Hajiji Noor, chief minister of Sabah state on Borneo island, says more sectors including rubber, timber and furniture factories will be allowed to reopen from Tuesday. He says dine-in will also be allowed at restaurants and hotels, hair salons can operate and sports that do not involve physical contact such as golf and fishing can resume. But he said in a statement Monday that other restrictions will remain in place.
State governments have jurisdiction over the lockdown implementation. Sabah is the only state so far that has decided to loosen curbs.
Just a day earlier, Prime Minister Muhyiddin Yassin said the national lockdown, imposed since June 1, will continue until daily infections fall below 4,000 and 6% of the population has been vaccinated.
PARIS — The government of Luxembourg says Prime Minister Xavier Bettel has tested positive for COVID-19 and is in isolation for 10 days.
A statement Sunday on the government website said Bettel’s symptoms are mild, including a fever and headaches, and that he will continue to work, remotely.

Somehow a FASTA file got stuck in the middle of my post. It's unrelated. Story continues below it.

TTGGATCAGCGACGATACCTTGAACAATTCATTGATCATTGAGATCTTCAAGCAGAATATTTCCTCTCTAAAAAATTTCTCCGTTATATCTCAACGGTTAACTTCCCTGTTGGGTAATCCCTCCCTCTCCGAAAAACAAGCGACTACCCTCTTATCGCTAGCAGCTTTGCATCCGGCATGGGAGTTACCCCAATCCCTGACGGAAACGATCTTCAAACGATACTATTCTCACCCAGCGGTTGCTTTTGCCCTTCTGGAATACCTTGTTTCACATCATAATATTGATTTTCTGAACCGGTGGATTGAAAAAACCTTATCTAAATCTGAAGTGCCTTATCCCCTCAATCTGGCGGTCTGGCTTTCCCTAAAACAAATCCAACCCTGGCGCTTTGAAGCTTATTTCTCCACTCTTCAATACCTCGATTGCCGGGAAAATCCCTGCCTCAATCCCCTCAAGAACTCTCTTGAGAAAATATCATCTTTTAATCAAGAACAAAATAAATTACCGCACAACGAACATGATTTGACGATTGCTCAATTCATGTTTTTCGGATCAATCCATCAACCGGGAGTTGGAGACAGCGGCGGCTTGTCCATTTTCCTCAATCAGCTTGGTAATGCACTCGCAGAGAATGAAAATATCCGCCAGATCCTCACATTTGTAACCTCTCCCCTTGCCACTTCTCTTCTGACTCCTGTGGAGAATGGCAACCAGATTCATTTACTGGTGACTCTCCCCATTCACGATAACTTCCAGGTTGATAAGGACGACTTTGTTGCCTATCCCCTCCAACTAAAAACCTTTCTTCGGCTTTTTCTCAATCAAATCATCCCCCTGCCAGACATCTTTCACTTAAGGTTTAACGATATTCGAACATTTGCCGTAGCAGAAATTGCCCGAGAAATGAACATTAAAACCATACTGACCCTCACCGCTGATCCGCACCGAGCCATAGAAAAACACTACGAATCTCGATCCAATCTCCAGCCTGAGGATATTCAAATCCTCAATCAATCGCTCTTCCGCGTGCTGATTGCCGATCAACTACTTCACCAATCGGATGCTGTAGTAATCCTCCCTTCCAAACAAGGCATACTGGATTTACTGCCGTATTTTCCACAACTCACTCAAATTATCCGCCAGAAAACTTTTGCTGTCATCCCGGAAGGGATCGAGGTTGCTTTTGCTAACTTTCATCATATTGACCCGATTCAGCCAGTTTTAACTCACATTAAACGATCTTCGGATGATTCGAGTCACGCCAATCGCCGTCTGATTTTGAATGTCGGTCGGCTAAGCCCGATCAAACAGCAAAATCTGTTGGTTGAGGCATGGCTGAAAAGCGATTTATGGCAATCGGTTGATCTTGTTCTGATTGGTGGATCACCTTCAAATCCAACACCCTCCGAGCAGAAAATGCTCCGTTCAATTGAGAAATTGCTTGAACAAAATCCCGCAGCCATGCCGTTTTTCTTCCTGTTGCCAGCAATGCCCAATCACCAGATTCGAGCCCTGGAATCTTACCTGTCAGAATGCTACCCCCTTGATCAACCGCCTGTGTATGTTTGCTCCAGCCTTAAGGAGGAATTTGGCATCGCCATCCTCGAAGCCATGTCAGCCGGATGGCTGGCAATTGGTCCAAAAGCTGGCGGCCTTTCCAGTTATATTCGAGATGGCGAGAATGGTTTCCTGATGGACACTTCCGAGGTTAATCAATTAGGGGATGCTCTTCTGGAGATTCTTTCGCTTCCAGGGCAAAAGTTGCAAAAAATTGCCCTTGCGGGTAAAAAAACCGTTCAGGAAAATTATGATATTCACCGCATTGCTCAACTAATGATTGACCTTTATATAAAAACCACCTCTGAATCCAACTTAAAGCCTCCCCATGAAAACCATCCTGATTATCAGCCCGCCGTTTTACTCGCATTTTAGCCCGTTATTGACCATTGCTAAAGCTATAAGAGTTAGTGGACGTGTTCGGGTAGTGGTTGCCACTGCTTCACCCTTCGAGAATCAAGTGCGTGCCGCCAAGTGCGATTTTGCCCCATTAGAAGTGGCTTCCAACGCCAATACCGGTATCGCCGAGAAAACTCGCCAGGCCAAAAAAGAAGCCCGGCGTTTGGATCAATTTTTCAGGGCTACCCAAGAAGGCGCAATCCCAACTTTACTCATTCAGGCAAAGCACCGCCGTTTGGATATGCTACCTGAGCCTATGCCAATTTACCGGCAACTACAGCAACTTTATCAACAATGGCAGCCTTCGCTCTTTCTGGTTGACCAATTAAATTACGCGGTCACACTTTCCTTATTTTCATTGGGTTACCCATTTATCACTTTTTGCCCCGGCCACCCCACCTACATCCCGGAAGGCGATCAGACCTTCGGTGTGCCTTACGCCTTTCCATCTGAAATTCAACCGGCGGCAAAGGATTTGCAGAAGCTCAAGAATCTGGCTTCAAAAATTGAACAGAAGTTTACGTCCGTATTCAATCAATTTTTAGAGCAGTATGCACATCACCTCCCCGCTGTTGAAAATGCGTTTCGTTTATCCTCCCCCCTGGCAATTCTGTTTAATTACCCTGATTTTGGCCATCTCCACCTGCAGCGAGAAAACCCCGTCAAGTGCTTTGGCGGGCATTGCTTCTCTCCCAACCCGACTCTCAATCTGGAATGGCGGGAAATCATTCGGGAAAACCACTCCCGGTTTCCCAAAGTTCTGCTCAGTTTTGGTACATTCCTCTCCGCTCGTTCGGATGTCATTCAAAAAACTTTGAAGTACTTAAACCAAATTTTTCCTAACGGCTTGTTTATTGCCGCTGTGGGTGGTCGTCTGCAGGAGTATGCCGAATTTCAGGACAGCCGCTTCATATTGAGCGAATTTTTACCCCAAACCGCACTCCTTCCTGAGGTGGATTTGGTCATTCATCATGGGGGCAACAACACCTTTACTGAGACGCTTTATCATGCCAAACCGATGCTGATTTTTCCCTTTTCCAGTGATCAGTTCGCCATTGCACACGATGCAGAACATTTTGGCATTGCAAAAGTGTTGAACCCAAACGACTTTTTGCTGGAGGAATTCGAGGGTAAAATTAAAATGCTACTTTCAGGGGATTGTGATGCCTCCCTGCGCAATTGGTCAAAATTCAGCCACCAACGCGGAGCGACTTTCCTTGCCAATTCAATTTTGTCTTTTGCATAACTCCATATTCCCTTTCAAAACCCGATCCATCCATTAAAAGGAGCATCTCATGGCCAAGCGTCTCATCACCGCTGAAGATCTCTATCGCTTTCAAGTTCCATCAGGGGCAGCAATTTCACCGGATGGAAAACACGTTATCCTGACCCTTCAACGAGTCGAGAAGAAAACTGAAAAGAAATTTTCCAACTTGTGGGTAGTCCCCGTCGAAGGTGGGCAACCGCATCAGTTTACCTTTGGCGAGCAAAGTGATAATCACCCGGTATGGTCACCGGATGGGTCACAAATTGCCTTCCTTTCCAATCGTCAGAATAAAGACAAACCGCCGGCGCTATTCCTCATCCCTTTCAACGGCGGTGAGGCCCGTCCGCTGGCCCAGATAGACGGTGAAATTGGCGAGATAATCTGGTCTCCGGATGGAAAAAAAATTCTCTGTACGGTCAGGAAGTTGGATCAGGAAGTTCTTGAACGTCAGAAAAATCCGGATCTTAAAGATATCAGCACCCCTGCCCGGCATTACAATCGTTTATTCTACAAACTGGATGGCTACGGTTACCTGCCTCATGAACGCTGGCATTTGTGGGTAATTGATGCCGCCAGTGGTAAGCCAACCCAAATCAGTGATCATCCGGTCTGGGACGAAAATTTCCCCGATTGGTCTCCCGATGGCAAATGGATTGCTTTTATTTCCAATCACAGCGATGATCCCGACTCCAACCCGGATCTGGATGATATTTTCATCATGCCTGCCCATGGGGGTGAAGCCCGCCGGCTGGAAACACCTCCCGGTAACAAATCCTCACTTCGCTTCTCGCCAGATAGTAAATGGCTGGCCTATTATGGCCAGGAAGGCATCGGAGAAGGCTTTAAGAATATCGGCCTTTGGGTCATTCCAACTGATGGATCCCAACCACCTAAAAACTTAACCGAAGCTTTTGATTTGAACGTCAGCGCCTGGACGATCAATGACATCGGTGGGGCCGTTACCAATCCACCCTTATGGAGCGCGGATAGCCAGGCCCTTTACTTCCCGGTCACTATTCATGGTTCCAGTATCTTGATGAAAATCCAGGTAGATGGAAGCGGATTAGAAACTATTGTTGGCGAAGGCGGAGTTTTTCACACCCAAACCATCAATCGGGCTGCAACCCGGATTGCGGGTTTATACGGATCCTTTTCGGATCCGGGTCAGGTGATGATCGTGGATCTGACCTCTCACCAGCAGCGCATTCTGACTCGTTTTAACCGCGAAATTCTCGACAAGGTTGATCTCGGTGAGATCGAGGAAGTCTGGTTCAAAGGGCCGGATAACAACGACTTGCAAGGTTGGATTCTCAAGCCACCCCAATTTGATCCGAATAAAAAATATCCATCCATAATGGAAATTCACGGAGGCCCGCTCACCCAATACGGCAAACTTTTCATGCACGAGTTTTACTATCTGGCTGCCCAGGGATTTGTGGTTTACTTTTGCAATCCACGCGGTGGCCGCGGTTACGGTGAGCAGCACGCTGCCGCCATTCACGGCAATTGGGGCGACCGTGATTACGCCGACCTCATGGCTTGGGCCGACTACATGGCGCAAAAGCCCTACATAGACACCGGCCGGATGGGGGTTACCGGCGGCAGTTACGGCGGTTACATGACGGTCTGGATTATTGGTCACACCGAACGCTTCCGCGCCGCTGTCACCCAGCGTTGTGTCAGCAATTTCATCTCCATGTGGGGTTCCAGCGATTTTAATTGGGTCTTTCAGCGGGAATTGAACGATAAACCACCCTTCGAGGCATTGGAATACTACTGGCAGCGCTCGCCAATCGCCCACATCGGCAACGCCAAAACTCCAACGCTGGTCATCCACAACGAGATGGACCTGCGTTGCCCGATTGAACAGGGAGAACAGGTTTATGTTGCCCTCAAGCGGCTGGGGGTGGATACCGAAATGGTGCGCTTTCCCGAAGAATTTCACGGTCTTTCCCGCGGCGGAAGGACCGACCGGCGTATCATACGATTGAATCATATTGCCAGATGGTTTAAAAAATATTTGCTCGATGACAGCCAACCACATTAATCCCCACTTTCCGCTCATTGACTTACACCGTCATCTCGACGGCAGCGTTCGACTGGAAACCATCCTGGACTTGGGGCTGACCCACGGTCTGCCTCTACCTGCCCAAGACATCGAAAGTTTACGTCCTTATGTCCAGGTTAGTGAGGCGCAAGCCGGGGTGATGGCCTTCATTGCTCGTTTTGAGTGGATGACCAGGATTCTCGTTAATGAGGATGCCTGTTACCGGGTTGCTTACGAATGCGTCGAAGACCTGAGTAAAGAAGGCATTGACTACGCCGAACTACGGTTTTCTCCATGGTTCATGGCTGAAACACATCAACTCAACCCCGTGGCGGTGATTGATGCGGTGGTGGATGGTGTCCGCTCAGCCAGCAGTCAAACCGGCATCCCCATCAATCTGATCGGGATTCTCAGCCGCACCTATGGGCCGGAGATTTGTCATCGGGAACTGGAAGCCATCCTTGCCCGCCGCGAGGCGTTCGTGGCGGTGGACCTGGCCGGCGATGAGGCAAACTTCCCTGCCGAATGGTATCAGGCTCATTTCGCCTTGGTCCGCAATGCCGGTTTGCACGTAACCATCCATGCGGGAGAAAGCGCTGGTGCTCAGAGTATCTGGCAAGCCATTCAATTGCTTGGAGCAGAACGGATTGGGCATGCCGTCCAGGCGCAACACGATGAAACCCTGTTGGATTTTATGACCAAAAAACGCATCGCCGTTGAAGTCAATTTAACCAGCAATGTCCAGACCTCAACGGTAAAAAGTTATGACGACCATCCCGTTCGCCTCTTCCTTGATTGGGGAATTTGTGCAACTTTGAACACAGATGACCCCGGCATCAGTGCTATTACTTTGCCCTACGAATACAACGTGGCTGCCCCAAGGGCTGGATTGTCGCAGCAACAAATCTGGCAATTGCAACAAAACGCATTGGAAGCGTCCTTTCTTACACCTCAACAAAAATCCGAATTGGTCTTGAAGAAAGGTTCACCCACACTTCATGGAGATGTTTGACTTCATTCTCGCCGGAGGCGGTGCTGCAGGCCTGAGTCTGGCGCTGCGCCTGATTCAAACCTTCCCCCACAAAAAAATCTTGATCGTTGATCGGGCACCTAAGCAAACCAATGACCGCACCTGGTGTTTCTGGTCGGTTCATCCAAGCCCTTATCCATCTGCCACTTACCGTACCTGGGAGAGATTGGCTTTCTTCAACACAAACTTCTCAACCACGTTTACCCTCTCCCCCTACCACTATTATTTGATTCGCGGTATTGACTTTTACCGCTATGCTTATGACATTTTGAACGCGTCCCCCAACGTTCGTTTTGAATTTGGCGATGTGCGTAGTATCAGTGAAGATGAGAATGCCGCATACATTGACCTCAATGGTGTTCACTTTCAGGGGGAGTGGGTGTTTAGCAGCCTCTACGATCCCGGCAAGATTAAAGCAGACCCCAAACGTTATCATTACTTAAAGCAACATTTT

BUCHAREST, Romania — Romania’s capital did not record any new coronavirus cases on Sunday, officials said.
Just a few months ago, Bucharest’s intensive care units were stretched to maximum capacity as its 14-day accumulative infection rate topped 7 per 1,000 inhabitants. Now the capital’s infection rate — the same as the country as a whole — stands at just 0.05 per 1,000 inhabitants.
“Bucharest has the highest vaccination rate in the country,” Prime Minister Florin Citu wrote online Sunday. “Also in Bucharest, in the last 24 hours we had 0 (!!!) infected people with SARS-COV2. Vaccination is the only solution to overcome the pandemic.”
Romania’s vaccination drive has seen nearly 9 million vaccine doses administered in the country of more than 19 million, but there are now concerns as daily vaccine doses administered have slowed dramatically and just 23% of the country’s population are fully inoculated against COVID-19.
Since the pandemic, more than 33,000 have died.
ROME — Italian health and regional officials are urging people to leave for vacation only after they are vaccinated, as the delta variant of COVID-19 is becoming more prevalent in the country.